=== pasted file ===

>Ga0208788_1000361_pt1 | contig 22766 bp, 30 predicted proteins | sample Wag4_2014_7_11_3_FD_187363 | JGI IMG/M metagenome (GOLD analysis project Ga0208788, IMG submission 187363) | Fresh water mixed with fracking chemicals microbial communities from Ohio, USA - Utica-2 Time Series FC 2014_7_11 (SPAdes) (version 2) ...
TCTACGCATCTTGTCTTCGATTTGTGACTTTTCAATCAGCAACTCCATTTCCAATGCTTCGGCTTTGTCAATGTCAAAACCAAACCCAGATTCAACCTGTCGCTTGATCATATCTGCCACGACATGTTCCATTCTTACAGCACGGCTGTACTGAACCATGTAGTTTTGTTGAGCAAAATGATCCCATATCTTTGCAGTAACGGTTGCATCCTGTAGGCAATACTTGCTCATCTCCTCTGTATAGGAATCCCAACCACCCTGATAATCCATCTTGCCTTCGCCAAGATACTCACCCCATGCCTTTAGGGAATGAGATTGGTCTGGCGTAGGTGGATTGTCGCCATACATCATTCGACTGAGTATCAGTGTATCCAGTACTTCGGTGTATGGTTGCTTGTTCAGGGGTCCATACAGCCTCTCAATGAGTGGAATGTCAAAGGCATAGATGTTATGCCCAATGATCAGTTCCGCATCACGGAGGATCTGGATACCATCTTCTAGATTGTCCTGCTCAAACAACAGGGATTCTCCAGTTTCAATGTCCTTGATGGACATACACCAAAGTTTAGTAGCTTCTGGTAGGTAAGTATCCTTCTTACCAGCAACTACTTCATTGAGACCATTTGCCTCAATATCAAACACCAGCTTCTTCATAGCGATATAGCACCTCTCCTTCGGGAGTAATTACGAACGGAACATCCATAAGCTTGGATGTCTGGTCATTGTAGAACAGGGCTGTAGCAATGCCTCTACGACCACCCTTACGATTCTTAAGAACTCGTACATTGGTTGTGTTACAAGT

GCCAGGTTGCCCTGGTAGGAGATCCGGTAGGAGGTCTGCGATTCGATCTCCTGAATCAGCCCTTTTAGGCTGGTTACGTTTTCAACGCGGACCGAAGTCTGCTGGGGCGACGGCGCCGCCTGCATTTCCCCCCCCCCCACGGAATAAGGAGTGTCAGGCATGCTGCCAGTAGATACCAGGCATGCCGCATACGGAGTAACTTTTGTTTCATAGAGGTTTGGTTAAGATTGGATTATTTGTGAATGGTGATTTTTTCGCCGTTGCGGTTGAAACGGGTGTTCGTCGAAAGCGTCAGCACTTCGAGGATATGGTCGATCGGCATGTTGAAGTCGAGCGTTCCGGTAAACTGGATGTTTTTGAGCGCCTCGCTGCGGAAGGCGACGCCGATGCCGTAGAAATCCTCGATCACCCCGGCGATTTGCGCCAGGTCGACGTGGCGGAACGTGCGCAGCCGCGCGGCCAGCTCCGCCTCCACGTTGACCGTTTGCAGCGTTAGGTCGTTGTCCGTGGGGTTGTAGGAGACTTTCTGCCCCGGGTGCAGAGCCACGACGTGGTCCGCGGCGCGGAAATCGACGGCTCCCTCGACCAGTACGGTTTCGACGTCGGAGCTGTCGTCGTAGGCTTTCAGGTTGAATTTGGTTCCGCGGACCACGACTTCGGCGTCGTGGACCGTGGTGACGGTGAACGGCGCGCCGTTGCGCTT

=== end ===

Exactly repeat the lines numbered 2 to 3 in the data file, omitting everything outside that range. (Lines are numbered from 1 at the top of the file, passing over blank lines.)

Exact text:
TCTACGCATCTTGTCTTCGATTTGTGACTTTTCAATCAGCAACTCCATTTCCAATGCTTCGGCTTTGTCAATGTCAAAACCAAACCCAGATTCAACCTGTCGCTTGATCATATCTGCCACGACATGTTCCATTCTTACAGCACGGCTGTACTGAACCATGTAGTTTTGTTGAGCAAAATGATCCCATATCTTTGCAGTAACGGTTGCATCCTGTAGGCAATACTTGCTCATCTCCTCTGTATAGGAATCCCAACCACCCTGATAATCCATCTTGCCTTCGCCAAGATACTCACCCCATGCCTTTAGGGAATGAGATTGGTCTGGCGTAGGTGGATTGTCGCCATACATCATTCGACTGAGTATCAGTGTATCCAGTACTTCGGTGTATGGTTGCTTGTTCAGGGGTCCATACAGCCTCTCAATGAGTGGAATGTCAAAGGCATAGATGTTATGCCCAATGATCAGTTCCGCATCACGGAGGATCTGGATACCATCTTCTAGATTGTCCTGCTCAAACAACAGGGATTCTCCAGTTTCAATGTCCTTGATGGACATACACCAAAGTTTAGTAGCTTCTGGTAGGTAAGTATCCTTCTTACCAGCAACTACTTCATTGAGACCATTTGCCTCAATATCAAACACCAGCTTCTTCATAGCGATATAGCACCTCTCCTTCGGGAGTAATTACGAACGGAACATCCATAAGCTTGGATGTCTGGTCATTGTAGAACAGGGCTGTAGCAATGCCTCTACGACCACCCTTACGATTCTTAAGAACTCGTACATTGGTTGTGTTACAAGT

GCCAGGTTGCCCTGGTAGGAGATCCGGTAGGAGGTCTGCGATTCGATCTCCTGAATCAGCCCTTTTAGGCTGGTTACGTTTTCAACGCGGACCGAAGTCTGCTGGGGCGACGGCGCCGCCTGCATTTCCCCCCCCCCCACGGAATAAGGAGTGTCAGGCATGCTGCCAGTAGATACCAGGCATGCCGCATACGGAGTAACTTTTGTTTCATAGAGGTTTGGTTAAGATTGGATTATTTGTGAATGGTGATTTTTTCGCCGTTGCGGTTGAAACGGGTGTTCGTCGAAAGCGTCAGCACTTCGAGGATATGGTCGATCGGCATGTTGAAGTCGAGCGTTCCGGTAAACTGGATGTTTTTGAGCGCCTCGCTGCGGAAGGCGACGCCGATGCCGTAGAAATCCTCGATCACCCCGGCGATTTGCGCCAGGTCGACGTGGCGGAACGTGCGCAGCCGCGCGGCCAGCTCCGCCTCCACGTTGACCGTTTGCAGCGTTAGGTCGTTGTCCGTGGGGTTGTAGGAGACTTTCTGCCCCGGGTGCAGAGCCACGACGTGGTCCGCGGCGCGGAAATCGACGGCTCCCTCGACCAGTACGGTTTCGACGTCGGAGCTGTCGTCGTAGGCTTTCAGGTTGAATTTGGTTCCGCGGACCACGACTTCGGCGTCGTGGACCGTGGTGACGGTGAACGGCGCGCCGTTGCGCTT